GDB hacking part 2

One of the issues I’ve had with GDB is reliably building the code. The project apparently checks in automake-1.15 artifacts and my host has automake-1.16, so that means any code changes that trigger automake regeneration causes failures. Arch linux doesn’t package auotmake-1.15 like some other distros so I’ve had to get clever.

My solution was to wrap the build in a docker container to effectively document the build. The thinking goes that I only need to get the build to work once and then it’ll work forever.

The way it works is I have an x.py:

$ ./x.py help
usage: x [-h] [-s SOURCE_DIR] [-b BUILD_DIR] {conf,build,run,shell,test,help} ...

positional arguments:
    conf                configure and build gdb container image
    build               build gdb
    run                 run gdb
    shell               open shell
    test                run `make check tests`
    help                print help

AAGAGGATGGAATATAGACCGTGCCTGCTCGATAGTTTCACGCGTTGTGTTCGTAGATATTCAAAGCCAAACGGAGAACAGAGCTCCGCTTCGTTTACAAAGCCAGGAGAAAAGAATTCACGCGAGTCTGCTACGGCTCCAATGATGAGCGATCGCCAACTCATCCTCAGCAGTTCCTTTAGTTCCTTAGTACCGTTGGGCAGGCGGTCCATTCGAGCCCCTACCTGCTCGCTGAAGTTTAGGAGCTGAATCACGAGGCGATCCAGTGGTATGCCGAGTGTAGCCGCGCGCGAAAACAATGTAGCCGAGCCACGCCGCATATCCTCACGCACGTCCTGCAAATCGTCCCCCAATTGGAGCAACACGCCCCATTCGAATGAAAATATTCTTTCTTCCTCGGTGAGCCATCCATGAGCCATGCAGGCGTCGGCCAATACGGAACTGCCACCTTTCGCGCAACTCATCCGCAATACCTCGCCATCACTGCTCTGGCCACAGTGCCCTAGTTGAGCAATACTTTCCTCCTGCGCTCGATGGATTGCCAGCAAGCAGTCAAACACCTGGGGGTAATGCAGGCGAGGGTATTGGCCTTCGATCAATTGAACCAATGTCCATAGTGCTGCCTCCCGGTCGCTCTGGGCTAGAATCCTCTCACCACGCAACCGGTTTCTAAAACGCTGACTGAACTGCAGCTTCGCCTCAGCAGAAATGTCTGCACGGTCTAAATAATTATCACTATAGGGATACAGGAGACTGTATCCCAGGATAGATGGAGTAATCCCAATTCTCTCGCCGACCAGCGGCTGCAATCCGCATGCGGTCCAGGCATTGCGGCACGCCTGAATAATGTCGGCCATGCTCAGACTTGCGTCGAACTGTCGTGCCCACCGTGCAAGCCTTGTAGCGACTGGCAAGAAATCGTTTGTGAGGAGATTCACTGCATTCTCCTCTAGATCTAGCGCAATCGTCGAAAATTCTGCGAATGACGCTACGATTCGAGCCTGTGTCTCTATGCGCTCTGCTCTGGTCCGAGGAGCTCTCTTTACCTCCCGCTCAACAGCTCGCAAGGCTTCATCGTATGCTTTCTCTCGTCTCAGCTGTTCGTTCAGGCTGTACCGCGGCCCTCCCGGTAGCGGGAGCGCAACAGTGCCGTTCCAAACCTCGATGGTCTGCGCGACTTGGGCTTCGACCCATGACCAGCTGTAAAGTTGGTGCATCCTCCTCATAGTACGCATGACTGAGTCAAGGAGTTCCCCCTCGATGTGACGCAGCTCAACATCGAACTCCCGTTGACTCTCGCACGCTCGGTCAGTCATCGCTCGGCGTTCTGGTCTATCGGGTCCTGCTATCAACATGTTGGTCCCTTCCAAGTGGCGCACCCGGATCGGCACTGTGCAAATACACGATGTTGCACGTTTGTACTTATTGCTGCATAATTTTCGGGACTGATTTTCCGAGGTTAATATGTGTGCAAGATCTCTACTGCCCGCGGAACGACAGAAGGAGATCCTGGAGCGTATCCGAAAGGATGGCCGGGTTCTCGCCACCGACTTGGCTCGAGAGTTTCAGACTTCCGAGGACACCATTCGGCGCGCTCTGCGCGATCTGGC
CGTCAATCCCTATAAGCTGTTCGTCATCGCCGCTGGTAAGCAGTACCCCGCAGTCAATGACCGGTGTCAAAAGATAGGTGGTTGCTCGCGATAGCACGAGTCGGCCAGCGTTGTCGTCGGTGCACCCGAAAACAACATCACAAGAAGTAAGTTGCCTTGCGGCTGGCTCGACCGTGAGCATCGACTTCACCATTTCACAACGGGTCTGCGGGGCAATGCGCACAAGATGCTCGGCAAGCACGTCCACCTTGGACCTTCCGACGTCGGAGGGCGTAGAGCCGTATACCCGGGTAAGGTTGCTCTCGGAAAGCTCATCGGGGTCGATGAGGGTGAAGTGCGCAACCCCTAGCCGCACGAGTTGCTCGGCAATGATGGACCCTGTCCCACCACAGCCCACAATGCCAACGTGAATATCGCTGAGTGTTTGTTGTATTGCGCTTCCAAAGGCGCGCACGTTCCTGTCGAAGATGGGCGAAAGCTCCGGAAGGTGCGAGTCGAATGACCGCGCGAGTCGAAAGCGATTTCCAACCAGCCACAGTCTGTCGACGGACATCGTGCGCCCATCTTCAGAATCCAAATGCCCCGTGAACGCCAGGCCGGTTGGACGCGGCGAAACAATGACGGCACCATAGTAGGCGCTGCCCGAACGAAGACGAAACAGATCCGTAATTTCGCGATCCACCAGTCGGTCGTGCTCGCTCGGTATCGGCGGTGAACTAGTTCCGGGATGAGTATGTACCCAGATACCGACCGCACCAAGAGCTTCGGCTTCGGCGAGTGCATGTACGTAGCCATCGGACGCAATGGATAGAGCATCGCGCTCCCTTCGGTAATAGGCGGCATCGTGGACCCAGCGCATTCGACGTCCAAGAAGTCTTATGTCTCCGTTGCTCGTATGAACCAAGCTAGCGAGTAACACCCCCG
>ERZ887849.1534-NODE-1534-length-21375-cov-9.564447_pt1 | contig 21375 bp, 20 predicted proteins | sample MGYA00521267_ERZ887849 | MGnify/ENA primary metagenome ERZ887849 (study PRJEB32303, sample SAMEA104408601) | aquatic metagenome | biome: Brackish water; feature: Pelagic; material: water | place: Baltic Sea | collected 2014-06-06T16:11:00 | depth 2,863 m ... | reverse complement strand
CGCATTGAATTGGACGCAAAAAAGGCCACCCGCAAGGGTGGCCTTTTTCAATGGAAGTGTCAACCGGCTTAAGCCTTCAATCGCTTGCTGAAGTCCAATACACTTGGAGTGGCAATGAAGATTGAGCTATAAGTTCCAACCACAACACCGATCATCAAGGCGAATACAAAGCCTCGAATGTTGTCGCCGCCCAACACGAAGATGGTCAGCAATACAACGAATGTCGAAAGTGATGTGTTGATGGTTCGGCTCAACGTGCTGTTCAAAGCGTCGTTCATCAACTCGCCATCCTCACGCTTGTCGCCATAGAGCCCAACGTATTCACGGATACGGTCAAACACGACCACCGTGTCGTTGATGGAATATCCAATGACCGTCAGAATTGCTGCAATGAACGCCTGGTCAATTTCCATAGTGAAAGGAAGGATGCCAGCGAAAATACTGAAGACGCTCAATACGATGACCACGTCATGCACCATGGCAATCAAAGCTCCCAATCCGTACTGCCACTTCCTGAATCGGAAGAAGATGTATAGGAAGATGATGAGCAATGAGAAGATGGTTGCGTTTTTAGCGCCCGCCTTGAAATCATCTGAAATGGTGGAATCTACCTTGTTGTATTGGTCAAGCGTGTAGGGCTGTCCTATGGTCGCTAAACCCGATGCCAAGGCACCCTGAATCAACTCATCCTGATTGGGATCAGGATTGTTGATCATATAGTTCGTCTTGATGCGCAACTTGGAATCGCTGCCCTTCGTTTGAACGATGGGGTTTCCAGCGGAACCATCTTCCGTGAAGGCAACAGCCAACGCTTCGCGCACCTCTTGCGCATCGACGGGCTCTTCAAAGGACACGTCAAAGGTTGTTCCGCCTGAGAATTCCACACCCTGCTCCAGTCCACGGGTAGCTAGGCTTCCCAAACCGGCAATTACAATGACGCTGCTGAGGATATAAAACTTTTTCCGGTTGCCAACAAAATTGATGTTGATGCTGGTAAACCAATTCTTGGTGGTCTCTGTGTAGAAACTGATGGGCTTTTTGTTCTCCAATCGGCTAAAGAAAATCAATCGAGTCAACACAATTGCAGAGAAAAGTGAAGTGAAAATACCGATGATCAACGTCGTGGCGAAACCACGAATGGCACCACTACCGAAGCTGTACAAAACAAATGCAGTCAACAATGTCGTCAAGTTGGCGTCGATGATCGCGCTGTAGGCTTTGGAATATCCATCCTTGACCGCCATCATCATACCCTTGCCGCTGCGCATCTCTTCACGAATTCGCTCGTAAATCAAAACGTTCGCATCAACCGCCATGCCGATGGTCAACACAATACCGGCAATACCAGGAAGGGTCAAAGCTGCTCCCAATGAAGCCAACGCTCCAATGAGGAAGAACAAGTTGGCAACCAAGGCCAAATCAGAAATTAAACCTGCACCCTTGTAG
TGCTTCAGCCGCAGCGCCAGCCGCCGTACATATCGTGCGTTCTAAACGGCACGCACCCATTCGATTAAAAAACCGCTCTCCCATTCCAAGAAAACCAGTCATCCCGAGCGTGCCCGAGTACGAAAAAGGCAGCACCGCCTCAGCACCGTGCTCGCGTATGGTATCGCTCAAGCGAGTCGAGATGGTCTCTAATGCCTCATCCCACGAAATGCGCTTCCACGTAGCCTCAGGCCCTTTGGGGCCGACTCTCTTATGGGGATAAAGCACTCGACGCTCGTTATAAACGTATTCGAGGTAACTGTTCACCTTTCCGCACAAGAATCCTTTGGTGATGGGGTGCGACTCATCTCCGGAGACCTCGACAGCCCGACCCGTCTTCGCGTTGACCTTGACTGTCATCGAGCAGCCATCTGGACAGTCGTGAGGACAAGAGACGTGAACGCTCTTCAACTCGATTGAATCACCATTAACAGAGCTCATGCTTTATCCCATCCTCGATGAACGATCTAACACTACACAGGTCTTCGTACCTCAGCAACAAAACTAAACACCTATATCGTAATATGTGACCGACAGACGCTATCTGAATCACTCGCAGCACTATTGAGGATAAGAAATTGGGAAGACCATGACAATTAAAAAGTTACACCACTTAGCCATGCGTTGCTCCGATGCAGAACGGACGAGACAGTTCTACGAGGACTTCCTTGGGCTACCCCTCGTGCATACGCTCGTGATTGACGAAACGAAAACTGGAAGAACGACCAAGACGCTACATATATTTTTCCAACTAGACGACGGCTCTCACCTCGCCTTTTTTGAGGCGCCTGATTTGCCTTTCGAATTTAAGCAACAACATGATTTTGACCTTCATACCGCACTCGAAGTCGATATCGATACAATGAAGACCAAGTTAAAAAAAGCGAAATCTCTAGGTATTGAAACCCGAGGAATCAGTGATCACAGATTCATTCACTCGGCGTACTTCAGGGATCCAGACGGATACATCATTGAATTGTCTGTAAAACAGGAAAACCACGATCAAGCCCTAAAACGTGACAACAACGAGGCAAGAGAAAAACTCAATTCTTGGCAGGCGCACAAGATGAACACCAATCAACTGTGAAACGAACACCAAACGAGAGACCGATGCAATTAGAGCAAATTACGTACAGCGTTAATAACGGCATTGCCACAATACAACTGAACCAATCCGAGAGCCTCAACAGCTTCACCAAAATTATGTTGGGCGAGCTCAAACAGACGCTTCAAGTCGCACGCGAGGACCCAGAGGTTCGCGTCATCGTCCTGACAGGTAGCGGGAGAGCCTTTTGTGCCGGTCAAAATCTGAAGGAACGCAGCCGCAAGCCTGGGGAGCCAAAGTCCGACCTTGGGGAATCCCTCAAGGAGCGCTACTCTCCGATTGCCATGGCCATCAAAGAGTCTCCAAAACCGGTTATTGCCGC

optional arguments:
  -h, --help            show this help message and exit
  -s SOURCE_DIR, --source-dir SOURCE_DIR
                        source code directory (default: ~/dev/gdb)
  -b BUILD_DIR, --build-dir BUILD_DIR
                        build directory (default: /tmp/gdb-build)

Running something like ./x.py build effectively expands to:

podman run                         \
  -v=/home/daniel/dev/gdb:/gdb/src \
  -v=/tmp/gdb-build:/gdb/build     \
  localhost/gdb-builder            \
  make -C build -j4

To those not familiar with docker, the command bind mounts the source and build directories to directories inside the container and then it runs make -C build -j4. Note I’ve had to use podman/crun instead of the usual docker/runc because I run cgroup2 on my host (I do some cgroup2 related development) and docker doesn’t support cgroup2 yet.

The gdb-builder image is built by the (simplified for post) Containerfile:

FROM ubuntu

RUN apt-get update
RUN apt-get install -y \
  automake-1.15 \
  bash \
  bison \
  build-essential \
  curl \
  dejagnu \
  flex \
  g++ \
  libncurses-dev \
  libreadline-dev \
  texinfo \
  xsltproc \


COPY scripts/configure.sh configure.sh
RUN chmod 755 configure.sh

Final thoughts

I’ve never really used docker before and I thought this infrastructure would be a good way to play around. I’m happy I did this because docker ended up being a fairly ergonomic way to document the build. Every time I need something new, it’s easy to add another subcommand to save the command line invocation. The command line invocation is certain to work b/c it’s all done inside a reproducible container.


The full script repository is available here.